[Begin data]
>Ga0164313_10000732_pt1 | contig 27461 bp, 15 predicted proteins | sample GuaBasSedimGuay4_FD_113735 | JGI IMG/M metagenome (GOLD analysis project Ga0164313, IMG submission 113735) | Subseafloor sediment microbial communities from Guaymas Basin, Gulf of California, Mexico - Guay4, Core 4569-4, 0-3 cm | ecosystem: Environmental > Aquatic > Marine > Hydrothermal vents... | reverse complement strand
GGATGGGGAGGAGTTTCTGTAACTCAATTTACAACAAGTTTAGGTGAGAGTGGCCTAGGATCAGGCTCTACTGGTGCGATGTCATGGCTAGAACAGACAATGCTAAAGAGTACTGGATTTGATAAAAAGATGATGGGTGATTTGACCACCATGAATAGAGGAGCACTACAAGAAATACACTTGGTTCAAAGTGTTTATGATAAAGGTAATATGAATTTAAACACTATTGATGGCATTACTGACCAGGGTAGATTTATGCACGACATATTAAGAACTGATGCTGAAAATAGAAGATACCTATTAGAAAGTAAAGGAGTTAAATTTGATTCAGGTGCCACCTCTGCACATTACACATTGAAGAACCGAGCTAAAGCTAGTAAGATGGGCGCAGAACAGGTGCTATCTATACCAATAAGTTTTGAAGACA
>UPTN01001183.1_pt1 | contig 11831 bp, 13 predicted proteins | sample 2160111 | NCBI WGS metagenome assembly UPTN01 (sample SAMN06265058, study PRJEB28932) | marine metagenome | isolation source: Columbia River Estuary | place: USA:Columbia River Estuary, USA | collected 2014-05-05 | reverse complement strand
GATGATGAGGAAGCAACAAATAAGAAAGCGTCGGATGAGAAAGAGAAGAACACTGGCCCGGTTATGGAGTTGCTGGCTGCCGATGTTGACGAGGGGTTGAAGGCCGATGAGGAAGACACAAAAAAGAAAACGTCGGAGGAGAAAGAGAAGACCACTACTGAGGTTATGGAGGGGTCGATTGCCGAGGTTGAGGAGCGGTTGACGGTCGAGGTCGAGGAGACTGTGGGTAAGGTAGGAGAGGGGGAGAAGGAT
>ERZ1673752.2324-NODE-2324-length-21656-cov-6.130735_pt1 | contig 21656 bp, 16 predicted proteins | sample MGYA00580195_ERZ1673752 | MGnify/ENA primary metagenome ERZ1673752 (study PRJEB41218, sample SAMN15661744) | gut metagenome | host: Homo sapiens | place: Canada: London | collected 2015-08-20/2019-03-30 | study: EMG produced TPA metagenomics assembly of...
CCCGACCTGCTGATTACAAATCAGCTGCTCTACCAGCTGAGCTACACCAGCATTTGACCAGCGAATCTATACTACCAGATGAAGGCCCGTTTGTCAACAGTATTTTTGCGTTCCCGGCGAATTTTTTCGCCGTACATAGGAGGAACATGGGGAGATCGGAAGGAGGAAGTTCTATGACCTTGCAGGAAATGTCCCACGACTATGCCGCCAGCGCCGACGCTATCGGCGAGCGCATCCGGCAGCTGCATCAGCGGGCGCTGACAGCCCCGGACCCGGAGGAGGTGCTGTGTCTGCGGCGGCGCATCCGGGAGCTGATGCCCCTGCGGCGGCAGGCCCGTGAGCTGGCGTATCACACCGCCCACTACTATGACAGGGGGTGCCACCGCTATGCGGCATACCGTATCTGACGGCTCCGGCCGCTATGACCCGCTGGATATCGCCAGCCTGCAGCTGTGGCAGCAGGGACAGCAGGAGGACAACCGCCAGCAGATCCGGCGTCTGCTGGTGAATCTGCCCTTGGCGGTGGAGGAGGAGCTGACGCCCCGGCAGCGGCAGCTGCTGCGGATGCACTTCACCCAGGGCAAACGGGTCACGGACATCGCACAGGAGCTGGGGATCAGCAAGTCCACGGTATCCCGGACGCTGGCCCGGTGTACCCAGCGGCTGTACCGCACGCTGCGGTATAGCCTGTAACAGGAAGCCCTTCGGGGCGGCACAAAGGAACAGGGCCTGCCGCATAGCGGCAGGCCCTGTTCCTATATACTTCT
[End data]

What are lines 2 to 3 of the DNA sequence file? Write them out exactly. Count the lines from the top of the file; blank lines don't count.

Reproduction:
GGATGGGGAGGAGTTTCTGTAACTCAATTTACAACAAGTTTAGGTGAGAGTGGCCTAGGATCAGGCTCTACTGGTGCGATGTCATGGCTAGAACAGACAATGCTAAAGAGTACTGGATTTGATAAAAAGATGATGGGTGATTTGACCACCATGAATAGAGGAGCACTACAAGAAATACACTTGGTTCAAAGTGTTTATGATAAAGGTAATATGAATTTAAACACTATTGATGGCATTACTGACCAGGGTAGATTTATGCACGACATATTAAGAACTGATGCTGAAAATAGAAGATACCTATTAGAAAGTAAAGGAGTTAAATTTGATTCAGGTGCCACCTCTGCACATTACACATTGAAGAACCGAGCTAAAGCTAGTAAGATGGGCGCAGAACAGGTGCTATCTATACCAATAAGTTTTGAAGACA
>UPTN01001183.1_pt1 | contig 11831 bp, 13 predicted proteins | sample 2160111 | NCBI WGS metagenome assembly UPTN01 (sample SAMN06265058, study PRJEB28932) | marine metagenome | isolation source: Columbia River Estuary | place: USA:Columbia River Estuary, USA | collected 2014-05-05 | reverse complement strand